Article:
When I was younger my shopping values focused with a laser beam on “cheap, cheaper, cheapest.” Some of this I attribute to my dear darling mother, raised during the Great Depression, and her clear message that if it hung on the sales rack it fit better, looked better, and was the right color for you, as compared with all those things that hadn’t yet been marked down. The rest I attribute to a severely constrained wallet and my desire to have more of everything than I could afford.
Things have and haven’t changed. The severely constrained wallet? Still there, really, although at a different level than what it was when I worked as a Kelly temp and walked or bused to work because I had no choice. Now I make more money and have more commitments and my relative purchasing ability may have actually declined.
My shopping values? Well, I read recently that we spend the first half of our lives acquiring things and the second half getting rid of things; I’m more in the getting-rid-of mode than in the acquiring mode. I appreciate the things my mother taught me to look for in order to recognize whether I was buying good quality (on sale). Today, I recognize that, as Benjamin Franklin said, “The bitterness of low quality remains long after the sweetness of low price is forgotten.”
You do get what you pay for. You get it where you pay for it, too, meaning that if you ship your dollars away, tempted by the chance to save a buck or two, your money is exported to some other community. That’s where it circulates, buying legal and accounting services, paying taxes for schools and streets, and employing someone else—not you, not your kid, not your neighbor.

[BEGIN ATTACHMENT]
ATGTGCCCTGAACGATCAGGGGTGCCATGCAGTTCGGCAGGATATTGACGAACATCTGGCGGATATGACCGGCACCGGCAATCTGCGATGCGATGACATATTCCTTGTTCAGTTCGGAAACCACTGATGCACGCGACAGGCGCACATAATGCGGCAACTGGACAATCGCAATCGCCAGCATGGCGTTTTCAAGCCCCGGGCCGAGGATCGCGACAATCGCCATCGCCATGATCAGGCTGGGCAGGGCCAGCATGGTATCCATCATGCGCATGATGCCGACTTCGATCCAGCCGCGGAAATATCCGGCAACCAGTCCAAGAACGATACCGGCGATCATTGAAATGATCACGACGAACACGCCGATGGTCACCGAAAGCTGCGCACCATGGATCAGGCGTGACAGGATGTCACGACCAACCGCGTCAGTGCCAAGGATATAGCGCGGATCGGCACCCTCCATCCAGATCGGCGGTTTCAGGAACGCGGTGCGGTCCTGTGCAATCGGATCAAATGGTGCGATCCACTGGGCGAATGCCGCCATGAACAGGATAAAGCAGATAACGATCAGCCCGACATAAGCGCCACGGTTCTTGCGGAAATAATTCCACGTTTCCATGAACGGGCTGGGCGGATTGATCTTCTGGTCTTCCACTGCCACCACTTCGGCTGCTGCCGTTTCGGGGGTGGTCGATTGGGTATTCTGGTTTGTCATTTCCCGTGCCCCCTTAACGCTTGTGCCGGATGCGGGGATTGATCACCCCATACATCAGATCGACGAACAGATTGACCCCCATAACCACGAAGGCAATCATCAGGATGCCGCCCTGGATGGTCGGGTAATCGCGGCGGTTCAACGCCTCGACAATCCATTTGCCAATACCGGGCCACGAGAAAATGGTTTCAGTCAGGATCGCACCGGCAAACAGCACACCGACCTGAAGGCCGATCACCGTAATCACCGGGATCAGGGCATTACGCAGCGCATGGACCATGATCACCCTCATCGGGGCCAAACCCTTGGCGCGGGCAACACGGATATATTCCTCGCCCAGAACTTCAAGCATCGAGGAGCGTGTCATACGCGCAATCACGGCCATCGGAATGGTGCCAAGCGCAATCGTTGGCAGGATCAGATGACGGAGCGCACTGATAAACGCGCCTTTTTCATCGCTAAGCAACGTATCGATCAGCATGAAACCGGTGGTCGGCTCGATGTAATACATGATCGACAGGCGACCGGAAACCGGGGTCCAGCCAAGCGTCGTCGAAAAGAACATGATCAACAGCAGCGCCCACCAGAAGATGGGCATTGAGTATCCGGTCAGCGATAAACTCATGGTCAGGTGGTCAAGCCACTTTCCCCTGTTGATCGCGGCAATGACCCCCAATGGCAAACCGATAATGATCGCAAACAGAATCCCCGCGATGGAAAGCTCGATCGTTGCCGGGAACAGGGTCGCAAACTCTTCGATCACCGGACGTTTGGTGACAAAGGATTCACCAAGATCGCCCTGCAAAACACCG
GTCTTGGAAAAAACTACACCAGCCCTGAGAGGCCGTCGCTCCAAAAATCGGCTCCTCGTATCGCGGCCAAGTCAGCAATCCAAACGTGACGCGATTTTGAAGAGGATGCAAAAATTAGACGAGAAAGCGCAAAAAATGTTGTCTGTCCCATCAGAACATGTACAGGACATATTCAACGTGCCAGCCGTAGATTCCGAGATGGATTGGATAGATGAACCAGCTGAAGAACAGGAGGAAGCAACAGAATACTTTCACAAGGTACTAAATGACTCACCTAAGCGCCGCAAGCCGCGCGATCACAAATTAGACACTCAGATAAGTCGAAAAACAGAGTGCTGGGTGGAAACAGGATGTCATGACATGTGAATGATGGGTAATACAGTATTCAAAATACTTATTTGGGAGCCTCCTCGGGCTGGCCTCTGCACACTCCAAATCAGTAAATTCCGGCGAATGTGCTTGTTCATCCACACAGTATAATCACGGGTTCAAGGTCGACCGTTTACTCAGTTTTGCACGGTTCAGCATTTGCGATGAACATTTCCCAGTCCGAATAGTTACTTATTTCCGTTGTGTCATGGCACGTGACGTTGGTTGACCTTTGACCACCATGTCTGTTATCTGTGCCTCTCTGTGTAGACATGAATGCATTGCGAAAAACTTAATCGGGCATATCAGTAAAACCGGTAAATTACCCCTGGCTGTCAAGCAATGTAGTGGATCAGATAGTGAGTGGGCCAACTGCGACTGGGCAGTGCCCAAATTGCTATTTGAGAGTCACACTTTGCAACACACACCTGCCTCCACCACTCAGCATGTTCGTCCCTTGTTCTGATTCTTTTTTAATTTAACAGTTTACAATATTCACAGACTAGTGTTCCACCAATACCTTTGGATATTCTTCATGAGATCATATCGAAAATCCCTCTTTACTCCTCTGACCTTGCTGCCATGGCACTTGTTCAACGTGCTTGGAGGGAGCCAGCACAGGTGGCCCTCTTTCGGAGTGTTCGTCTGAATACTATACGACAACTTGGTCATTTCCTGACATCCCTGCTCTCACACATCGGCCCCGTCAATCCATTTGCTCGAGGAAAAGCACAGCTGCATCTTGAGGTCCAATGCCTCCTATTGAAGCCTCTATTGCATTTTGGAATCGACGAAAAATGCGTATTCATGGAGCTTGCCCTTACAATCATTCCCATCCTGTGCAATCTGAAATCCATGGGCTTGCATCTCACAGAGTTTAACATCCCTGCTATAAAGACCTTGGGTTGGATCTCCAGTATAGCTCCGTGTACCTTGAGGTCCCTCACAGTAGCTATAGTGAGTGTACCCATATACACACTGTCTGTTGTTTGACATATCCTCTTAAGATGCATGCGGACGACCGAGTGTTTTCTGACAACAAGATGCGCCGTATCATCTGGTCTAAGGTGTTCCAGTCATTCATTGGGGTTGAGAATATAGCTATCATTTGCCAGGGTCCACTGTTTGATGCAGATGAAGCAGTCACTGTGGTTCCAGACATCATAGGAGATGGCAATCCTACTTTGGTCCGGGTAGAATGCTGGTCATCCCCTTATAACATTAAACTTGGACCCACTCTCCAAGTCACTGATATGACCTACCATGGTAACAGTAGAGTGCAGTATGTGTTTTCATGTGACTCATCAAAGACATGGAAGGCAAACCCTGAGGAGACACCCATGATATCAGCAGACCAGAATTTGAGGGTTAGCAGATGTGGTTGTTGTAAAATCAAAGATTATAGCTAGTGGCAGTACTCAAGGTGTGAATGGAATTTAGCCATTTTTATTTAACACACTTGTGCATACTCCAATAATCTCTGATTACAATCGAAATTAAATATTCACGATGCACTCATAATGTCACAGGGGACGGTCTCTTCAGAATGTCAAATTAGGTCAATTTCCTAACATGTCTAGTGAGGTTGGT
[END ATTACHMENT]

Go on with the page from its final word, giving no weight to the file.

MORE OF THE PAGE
Consider that when you head out to shop, and support Small Business Saturday. If you need to buy online because getting out is difficult, are you able to buy from a business in your town, or at least in your state? (For those of us in Washington, Amazon is headquartered in our state’s economy.)
If you’re heading out in Spokane, check out the wonderful shops we explored in this year’s Bikespeditions along with other great local businesses:
- Bikespedition #1: Carnegie Square
- SoDo Is So Terrific! Bikespedition #2 a Must-Shop (Part I)
- Bikespedition #2 Part II: Exploring SoDo Some More
- Thoughts on Shopping
- Shopping for a Better World
- Why Buy Locally Owned? A great list of reasons
- Green Is the Color of Money: Growing a Sustainable Local Business Approach
- If You Really Love your Neighbor, You’ll Eat Local Food
- Christmas 2011: Birth of a New Tradition
- Do you still shop the same way you did when you were younger?